Computer Science Department
School of Computer Science, Carnegie Mellon University
I demonstrate how a First-Order learner (FOIL) can be used for hypertext classification in a way that easily incorporates hyperlink information. This approach leads to better classification performance and also produces learned rules which tell us more about how hyperlinks can help classification.
A drawback of this approach is that it builds rules which assess document content using the presence or absence of specific keywords. The word-distribution approach used by text classifiers such as Naive Bayes and k Nearest Neighbour is more intuitively appealing for testing document content. I show how a new hypertext classifier, FOIL-PILFS, combines the ability to use hyperlinks easily (via FOIL) and test document content effectively (using Naive Bayes) to produce improved classification performance.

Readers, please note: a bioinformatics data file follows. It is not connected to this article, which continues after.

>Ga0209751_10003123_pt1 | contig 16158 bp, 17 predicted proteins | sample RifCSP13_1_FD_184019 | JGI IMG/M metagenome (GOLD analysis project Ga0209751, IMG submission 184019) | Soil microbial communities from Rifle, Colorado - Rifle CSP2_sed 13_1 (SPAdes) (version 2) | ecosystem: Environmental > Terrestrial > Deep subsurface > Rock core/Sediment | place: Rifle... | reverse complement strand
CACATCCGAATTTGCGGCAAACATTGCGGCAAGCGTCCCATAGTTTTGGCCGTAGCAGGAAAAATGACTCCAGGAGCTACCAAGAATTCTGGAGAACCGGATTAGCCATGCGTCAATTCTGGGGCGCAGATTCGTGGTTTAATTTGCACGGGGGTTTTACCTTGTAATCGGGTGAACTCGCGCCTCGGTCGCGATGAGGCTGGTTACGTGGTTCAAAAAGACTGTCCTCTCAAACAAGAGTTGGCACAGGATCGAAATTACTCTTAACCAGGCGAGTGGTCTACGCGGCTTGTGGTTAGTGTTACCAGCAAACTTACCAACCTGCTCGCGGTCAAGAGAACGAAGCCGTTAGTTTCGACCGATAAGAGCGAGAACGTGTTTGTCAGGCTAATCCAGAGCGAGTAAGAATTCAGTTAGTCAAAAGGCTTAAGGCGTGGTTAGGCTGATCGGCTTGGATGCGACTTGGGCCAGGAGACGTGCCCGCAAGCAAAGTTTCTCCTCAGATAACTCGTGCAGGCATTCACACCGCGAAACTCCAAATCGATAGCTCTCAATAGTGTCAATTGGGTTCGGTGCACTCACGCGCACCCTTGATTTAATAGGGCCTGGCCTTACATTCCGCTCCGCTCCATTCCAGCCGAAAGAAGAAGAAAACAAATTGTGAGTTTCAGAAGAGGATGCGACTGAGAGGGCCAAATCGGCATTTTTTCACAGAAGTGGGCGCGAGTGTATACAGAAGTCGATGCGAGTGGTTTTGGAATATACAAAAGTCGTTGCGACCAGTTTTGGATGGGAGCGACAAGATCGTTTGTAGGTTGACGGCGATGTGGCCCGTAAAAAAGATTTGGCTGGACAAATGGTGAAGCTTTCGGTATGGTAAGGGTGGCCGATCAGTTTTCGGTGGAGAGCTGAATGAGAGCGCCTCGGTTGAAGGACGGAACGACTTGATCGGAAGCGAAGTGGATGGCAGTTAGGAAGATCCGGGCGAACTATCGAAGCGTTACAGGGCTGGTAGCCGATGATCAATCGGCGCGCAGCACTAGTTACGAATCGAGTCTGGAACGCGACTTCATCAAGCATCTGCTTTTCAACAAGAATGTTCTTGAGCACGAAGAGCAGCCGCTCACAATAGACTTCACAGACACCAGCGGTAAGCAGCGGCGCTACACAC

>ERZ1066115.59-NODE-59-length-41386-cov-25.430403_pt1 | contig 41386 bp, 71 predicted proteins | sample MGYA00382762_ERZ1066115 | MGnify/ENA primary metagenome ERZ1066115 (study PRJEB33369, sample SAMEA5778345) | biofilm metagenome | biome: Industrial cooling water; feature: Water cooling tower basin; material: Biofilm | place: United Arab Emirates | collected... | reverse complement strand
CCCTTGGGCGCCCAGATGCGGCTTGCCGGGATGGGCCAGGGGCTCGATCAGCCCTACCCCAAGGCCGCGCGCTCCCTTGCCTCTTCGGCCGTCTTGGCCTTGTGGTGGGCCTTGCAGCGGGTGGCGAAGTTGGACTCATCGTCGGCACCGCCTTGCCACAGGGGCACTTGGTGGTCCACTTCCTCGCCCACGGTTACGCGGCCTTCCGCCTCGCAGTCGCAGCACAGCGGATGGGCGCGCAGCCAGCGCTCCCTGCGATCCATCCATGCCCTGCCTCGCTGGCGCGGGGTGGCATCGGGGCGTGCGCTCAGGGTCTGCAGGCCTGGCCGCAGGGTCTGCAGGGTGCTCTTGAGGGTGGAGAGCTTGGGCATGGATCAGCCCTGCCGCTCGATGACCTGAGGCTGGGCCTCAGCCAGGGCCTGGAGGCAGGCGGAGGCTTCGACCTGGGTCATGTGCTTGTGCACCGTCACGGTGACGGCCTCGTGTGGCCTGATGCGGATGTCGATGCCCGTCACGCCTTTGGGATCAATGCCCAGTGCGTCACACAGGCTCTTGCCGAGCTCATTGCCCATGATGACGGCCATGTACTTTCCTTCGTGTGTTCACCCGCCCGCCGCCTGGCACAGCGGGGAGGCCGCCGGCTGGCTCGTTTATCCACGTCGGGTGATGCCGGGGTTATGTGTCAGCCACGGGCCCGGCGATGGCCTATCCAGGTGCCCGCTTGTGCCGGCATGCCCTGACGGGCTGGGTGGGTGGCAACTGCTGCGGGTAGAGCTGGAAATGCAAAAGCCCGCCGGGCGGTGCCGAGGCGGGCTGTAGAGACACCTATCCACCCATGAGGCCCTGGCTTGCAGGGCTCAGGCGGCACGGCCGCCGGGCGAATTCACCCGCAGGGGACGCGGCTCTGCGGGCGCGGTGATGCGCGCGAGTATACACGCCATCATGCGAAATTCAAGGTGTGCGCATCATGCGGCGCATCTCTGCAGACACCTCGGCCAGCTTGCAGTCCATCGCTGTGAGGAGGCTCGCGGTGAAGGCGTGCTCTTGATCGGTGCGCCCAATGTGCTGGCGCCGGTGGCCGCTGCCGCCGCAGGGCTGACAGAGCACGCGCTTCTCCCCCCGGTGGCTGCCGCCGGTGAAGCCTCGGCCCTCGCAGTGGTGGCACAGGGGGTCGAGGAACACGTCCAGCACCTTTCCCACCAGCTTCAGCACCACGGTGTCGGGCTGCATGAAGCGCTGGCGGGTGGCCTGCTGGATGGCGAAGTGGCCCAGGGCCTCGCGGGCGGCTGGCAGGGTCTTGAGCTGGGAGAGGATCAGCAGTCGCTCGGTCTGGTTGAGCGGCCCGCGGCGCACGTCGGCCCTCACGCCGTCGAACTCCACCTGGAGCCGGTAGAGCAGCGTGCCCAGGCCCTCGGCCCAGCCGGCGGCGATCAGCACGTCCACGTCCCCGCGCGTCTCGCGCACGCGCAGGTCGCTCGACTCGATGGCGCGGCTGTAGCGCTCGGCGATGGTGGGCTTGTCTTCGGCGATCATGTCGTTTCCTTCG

Another useful source of information for improved classification can be the hyperlink structure of the test set. Given an initial labelling of the test documents, hyperlink patterns in the test set can allow us to achieve even better classification. The First-Order Hubs algorithm looks for one kind of hyperlink regularity in the test set, similar to Kleinberg's Hubs and Authorities regularity, and can improve upon an initial test-set classification. Of course other types of regularity are possible and I show how we might find and use these with First-Order Hubs.